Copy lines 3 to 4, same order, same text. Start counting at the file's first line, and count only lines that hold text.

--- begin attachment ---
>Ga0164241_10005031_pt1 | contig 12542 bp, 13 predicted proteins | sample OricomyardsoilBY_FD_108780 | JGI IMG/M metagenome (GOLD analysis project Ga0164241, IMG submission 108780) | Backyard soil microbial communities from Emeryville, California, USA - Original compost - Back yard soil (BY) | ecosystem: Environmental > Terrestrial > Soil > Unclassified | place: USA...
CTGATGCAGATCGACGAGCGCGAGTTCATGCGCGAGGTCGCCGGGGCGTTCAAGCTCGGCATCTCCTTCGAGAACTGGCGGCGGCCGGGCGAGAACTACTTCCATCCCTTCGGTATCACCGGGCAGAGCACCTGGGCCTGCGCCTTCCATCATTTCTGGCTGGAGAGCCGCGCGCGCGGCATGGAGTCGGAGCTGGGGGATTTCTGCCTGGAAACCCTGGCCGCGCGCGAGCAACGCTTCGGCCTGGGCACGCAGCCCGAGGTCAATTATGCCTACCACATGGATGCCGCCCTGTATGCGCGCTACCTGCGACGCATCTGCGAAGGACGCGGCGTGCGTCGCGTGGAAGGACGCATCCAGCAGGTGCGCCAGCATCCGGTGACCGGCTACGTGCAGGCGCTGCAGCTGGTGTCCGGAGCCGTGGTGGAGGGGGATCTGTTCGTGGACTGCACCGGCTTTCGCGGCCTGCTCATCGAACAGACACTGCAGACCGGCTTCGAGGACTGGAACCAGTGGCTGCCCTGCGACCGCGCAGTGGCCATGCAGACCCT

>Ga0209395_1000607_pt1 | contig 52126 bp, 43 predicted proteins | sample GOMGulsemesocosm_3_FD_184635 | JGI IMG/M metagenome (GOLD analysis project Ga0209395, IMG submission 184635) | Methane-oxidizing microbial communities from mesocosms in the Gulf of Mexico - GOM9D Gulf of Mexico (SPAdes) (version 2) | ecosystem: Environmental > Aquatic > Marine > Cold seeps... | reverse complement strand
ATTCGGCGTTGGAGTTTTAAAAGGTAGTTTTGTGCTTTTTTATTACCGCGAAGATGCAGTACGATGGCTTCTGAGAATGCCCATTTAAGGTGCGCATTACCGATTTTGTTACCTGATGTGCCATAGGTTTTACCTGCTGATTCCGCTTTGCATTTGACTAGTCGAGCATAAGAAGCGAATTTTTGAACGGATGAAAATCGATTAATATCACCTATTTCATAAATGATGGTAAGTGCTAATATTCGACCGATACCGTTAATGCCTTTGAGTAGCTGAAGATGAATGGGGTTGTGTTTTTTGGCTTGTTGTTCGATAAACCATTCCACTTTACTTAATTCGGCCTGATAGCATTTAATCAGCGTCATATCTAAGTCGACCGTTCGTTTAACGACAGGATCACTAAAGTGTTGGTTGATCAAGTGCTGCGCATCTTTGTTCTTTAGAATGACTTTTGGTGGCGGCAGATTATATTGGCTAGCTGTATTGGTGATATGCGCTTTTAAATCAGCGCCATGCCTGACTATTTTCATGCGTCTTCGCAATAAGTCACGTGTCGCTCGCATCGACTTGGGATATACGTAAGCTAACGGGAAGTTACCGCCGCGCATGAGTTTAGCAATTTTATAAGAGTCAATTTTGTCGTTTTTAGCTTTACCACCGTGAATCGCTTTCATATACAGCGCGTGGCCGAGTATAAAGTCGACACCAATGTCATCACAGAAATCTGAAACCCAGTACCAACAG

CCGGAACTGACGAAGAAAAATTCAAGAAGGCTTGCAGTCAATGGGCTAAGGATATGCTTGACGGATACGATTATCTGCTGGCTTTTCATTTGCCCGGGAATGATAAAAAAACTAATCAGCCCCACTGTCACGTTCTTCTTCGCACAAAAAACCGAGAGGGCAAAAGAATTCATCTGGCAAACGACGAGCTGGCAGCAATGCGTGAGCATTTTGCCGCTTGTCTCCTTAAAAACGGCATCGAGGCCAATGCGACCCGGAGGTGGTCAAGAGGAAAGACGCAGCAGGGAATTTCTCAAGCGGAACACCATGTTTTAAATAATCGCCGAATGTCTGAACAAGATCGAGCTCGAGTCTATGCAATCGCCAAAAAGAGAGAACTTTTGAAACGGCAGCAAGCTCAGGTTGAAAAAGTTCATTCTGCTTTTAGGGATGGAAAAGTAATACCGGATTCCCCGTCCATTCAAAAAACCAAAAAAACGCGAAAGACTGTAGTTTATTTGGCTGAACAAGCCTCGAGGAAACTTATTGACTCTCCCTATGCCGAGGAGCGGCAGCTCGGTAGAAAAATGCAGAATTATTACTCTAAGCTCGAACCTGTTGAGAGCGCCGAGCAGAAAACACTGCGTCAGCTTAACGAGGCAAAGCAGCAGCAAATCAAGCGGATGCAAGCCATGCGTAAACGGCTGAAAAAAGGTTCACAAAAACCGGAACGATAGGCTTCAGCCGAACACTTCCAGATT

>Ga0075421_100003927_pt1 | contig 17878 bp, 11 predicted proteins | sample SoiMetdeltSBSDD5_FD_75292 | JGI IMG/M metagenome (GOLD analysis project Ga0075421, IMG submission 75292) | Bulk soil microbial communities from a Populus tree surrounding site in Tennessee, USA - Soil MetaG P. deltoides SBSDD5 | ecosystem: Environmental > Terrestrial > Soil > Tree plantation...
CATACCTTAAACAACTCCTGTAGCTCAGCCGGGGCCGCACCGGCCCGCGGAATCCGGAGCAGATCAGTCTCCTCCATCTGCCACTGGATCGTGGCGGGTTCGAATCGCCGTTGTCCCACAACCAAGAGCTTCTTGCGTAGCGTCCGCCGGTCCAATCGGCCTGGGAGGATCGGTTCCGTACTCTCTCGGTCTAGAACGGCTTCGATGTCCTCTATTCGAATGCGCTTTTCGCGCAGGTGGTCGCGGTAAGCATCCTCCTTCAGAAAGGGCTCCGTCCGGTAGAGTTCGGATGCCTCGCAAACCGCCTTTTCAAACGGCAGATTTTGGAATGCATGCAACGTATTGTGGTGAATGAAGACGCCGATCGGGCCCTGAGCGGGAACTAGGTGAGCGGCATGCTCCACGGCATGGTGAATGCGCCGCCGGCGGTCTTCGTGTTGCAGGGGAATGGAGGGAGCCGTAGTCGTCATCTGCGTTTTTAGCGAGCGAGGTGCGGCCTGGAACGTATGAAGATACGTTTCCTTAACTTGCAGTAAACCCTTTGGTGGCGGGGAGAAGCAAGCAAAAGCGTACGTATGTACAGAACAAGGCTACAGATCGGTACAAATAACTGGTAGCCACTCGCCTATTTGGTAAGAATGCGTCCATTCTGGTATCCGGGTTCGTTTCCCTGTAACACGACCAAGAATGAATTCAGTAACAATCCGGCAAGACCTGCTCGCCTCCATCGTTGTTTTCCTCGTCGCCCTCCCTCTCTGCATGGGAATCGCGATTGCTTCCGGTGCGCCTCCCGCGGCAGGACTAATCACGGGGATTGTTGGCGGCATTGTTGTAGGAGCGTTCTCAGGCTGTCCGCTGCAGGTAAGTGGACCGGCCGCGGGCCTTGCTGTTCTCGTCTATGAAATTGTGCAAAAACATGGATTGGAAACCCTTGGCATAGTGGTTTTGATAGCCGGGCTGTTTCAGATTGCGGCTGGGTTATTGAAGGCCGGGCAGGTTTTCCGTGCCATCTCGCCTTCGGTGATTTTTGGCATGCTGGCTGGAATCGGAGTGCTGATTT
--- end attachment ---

>Ga0209395_1000607_pt1 | contig 52126 bp, 43 predicted proteins | sample GOMGulsemesocosm_3_FD_184635 | JGI IMG/M metagenome (GOLD analysis project Ga0209395, IMG submission 184635) | Methane-oxidizing microbial communities from mesocosms in the Gulf of Mexico - GOM9D Gulf of Mexico (SPAdes) (version 2) | ecosystem: Environmental > Aquatic > Marine > Cold seeps... | reverse complement strand
ATTCGGCGTTGGAGTTTTAAAAGGTAGTTTTGTGCTTTTTTATTACCGCGAAGATGCAGTACGATGGCTTCTGAGAATGCCCATTTAAGGTGCGCATTACCGATTTTGTTACCTGATGTGCCATAGGTTTTACCTGCTGATTCCGCTTTGCATTTGACTAGTCGAGCATAAGAAGCGAATTTTTGAACGGATGAAAATCGATTAATATCACCTATTTCATAAATGATGGTAAGTGCTAATATTCGACCGATACCGTTAATGCCTTTGAGTAGCTGAAGATGAATGGGGTTGTGTTTTTTGGCTTGTTGTTCGATAAACCATTCCACTTTACTTAATTCGGCCTGATAGCATTTAATCAGCGTCATATCTAAGTCGACCGTTCGTTTAACGACAGGATCACTAAAGTGTTGGTTGATCAAGTGCTGCGCATCTTTGTTCTTTAGAATGACTTTTGGTGGCGGCAGATTATATTGGCTAGCTGTATTGGTGATATGCGCTTTTAAATCAGCGCCATGCCTGACTATTTTCATGCGTCTTCGCAATAAGTCACGTGTCGCTCGCATCGACTTGGGATATACGTAAGCTAACGGGAAGTTACCGCCGCGCATGAGTTTAGCAATTTTATAAGAGTCAATTTTGTCGTTTTTAGCTTTACCACCGTGAATCGCTTTCATATACAGCGCGTGGCCGAGTATAAAGTCGACACCAATGTCATCACAGAAATCTGAAACCCAGTACCAACAG